wasting bandwidth since 1999

Waiting For The End

The end-of-school-year messages posted by many of the teacher-bloggers around the web have been great reading, but they also serve as a reminder that around here we still have two weeks until everything’s done. I’ve been in a small number of our many, many schools over the past couple of weeks and it’s interesting to see the different atmospheres.

For the most part the high schools seem to be in complete chaos or lock-down worthy of HBO’s Oz – and that’s in the same building. But it’s all pretty much the way I remember it from when I was in the classroom. I wonder if the Seniors are even still attending classes.

In the elementary schools, on the other hand, the mood seems to be a feeling of freedom. The best I can figure is that the spring standardized tests are over and the teachers are able to pull out all those lessons and projects that are interesting, stimulating, and fun but took too much time away from preparing for the multiple-choice-a-thons.

However, I’ve never taught at the elementary level, which means I’m hardly one to judge the activity I saw being played out in the halls of one school yesterday. I’m curious as to the instructional value of having one student lie on his back on a sheet of paper while another draws his outline. Is this a new vocational program for future crime scene investigators? May I join in? :-)

Observing all this also serves as reminder of just what a wasteful process is the closing of schools for the year (and reopening them in the fall). One more great reason for changing the calendar and never "closing" school.

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2 Comments

  1. I’d just like to say right off the bat that I’m still in highschool,
    (though nearing the end) and that I don’t go to a public or
    private school.

    Knowing what I do about high schoolers, I’d just like to say
    that I find it rather implausible to think that if you didn’t
    give them a break, they wouldn’t just take one for themselves.
    Yes, perhaps it would have been better if we’d stuck to the way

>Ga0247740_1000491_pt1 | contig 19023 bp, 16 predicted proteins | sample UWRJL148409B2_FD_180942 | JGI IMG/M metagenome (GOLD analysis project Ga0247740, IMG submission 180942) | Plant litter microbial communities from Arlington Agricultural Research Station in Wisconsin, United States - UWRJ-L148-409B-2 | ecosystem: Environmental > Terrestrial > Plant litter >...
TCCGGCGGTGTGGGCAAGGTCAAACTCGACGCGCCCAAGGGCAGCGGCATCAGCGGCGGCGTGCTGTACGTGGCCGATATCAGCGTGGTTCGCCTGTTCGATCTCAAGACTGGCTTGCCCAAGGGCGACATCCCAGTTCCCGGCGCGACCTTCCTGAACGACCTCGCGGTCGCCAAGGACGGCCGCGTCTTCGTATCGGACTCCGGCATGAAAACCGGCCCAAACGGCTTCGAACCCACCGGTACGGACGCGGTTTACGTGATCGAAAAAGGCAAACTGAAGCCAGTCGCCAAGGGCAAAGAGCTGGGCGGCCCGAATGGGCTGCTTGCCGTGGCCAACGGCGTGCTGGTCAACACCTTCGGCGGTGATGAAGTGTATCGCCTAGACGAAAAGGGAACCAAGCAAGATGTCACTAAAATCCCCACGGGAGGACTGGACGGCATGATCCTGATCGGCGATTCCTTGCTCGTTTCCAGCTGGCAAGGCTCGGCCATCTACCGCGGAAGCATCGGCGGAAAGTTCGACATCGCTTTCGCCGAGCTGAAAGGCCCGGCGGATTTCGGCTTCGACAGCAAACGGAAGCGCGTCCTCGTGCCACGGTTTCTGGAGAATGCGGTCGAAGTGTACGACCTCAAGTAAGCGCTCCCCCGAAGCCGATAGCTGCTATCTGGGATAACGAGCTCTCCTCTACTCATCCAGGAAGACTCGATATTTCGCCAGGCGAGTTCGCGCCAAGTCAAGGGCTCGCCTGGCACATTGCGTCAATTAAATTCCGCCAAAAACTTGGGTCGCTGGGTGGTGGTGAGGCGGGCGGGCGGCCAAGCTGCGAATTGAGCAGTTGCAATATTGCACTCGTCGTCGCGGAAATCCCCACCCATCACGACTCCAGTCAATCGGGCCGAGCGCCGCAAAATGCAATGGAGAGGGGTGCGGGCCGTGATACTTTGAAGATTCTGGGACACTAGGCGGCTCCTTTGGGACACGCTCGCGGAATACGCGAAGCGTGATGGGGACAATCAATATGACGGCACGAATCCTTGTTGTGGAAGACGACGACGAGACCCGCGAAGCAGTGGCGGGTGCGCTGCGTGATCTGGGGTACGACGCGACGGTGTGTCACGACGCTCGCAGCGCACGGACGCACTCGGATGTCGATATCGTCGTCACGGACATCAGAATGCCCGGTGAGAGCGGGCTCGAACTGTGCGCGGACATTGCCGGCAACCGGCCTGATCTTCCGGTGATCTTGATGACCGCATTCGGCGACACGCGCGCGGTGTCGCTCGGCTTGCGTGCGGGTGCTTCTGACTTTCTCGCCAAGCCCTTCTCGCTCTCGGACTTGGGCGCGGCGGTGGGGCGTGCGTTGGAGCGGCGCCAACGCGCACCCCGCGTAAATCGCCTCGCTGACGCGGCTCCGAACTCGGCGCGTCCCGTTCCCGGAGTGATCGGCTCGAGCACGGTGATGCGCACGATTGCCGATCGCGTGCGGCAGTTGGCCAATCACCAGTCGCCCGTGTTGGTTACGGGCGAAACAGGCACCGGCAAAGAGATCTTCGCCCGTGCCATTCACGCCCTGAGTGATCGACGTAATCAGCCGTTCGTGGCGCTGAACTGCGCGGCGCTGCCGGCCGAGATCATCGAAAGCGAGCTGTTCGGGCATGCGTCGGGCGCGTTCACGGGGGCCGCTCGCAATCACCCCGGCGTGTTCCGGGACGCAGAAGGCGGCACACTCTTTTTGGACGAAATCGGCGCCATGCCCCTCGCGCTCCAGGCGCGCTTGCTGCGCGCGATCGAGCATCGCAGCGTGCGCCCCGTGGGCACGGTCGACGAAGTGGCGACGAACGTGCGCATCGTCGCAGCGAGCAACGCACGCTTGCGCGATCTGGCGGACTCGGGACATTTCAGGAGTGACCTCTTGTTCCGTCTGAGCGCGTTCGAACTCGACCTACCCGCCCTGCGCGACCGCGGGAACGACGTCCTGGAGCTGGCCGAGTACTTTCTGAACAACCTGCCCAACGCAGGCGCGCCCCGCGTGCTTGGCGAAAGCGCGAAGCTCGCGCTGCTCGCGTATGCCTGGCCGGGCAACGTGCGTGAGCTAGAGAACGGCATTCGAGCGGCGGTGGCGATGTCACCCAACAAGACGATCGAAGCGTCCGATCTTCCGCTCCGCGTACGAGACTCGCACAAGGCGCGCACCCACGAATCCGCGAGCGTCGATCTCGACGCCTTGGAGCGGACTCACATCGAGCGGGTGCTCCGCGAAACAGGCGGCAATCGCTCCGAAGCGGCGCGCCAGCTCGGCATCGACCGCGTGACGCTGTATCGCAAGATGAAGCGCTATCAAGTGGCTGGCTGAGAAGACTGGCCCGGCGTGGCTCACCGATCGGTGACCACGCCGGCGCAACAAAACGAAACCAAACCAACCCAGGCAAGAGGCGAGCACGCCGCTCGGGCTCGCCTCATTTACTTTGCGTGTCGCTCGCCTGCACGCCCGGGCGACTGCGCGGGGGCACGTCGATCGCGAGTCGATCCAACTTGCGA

they had school in the 1800s, when there was a winter term
    and a summer term. But highschoolers these days (who, you said
    yourself, probably aren’t even going to the last few weeks of
    class) would go nuts if we took away their summer vacation.
    Usually, the lure of a break is all that actually keeps some
    of these kids in good grace with their parents and where they
    should be: at school. This was the way they were raised. It’s
    like saying “All that’s on TV today is trash. We should lobby
    to have every TV set in America (or at least all of them that
    are in the hands of a teen) taken away and destroyed.” It’s
    perfectly true, and would, in fact, theoretically make
    the world a better place.

    The only problem is that *this is a fallen world, and that will
    NEVER HAPPEN.*

    The best we can try to do is encourage teens to watch less TV
    and try to get the TV companies to put on better programs.

    It’s the same with schools. If we want teens to do better
    things with their brake time, we should better educate them
    while we have them. The thing is, the schools can’t do this
    by themselves. Sure, even if all the teachers were upright
    citizens with unquestionably good morals, they wouldn’t be
    able to make their students good people on their own. Not only
    do they need a lot of prayer, they’d also need the help of the
    parents. (Or, to put it the way it should be: The parents should
    teach their children right from wrong with the help of the
    teachers.)

    I honestly don’t want to know what kind of riots would break
    out if teens were denied their freedom.

    With all due respect,

    ~Liz R.

  2. LisaZ

    I am an elementary teacher and off the top of my head I can think of several different lessons that might incorporate a life size cut out of students. Depending on the grade level math lessons in measurement, ratios, or even sequencing would be appropriate. Science lessons on the human body are pretty obvious. The activity you described is one that is done every year by several of the Kindergarten teachers in my building as a community building effort during the “getting to know you” period at the beginning of the year. It’s amazing what creative teachers can do when they are able to teach.

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